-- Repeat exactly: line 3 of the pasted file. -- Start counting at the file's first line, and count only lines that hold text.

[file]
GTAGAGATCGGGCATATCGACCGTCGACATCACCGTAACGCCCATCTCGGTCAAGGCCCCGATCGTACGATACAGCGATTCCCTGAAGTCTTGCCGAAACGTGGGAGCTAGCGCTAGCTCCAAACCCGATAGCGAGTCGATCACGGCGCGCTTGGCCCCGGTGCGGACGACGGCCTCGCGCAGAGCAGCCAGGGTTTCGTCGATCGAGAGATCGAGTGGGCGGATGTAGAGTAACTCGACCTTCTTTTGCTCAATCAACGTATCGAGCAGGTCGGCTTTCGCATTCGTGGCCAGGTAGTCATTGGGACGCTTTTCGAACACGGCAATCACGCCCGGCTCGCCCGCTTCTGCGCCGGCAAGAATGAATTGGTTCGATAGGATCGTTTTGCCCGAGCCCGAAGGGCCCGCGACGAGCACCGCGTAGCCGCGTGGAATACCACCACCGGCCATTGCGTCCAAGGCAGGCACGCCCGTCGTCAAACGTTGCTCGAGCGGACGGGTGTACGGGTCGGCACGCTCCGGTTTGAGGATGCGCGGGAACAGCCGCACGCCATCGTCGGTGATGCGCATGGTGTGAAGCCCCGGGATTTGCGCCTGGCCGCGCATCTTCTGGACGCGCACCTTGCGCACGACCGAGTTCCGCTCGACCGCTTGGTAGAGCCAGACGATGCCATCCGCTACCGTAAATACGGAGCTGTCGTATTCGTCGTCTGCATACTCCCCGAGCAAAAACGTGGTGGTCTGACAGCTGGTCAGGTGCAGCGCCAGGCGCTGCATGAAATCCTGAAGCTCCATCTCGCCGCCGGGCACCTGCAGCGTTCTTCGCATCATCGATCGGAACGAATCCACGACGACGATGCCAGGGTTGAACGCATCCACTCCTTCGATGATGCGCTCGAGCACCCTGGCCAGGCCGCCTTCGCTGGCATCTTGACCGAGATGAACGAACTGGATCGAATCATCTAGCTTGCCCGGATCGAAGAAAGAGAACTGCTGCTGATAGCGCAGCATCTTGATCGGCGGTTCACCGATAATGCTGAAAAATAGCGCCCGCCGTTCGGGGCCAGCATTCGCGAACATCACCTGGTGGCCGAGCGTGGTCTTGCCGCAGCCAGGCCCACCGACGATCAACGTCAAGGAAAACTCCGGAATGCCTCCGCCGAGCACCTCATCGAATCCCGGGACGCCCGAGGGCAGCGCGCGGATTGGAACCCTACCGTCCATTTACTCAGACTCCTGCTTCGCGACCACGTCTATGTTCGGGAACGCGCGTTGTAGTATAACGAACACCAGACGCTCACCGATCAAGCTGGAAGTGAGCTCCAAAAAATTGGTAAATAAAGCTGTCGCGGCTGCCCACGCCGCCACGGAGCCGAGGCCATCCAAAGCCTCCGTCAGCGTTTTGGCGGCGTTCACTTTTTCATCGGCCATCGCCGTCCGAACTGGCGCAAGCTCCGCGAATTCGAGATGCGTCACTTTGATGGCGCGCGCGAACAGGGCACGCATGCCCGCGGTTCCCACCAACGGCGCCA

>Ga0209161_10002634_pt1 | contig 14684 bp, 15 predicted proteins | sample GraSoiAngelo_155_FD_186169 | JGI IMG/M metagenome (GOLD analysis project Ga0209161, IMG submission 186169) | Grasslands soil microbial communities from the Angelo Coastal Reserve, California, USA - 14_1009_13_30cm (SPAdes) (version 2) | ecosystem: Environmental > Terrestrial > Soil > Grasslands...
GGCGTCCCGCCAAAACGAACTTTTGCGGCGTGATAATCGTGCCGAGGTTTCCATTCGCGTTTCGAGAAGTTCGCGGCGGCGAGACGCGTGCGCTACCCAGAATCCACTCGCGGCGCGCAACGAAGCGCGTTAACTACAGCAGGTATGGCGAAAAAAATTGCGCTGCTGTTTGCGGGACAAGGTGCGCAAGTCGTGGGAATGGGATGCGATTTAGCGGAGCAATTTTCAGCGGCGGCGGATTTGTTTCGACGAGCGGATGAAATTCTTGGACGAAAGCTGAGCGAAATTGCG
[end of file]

GGCGTCCCGCCAAAACGAACTTTTGCGGCGTGATAATCGTGCCGAGGTTTCCATTCGCGTTTCGAGAAGTTCGCGGCGGCGAGACGCGTGCGCTACCCAGAATCCACTCGCGGCGCGCAACGAAGCGCGTTAACTACAGCAGGTATGGCGAAAAAAATTGCGCTGCTGTTTGCGGGACAAGGTGCGCAAGTCGTGGGAATGGGATGCGATTTAGCGGAGCAATTTTCAGCGGCGGCGGATTTGTTTCGACGAGCGGATGAAATTCTTGGACGAAAGCTGAGCGAAATTGCG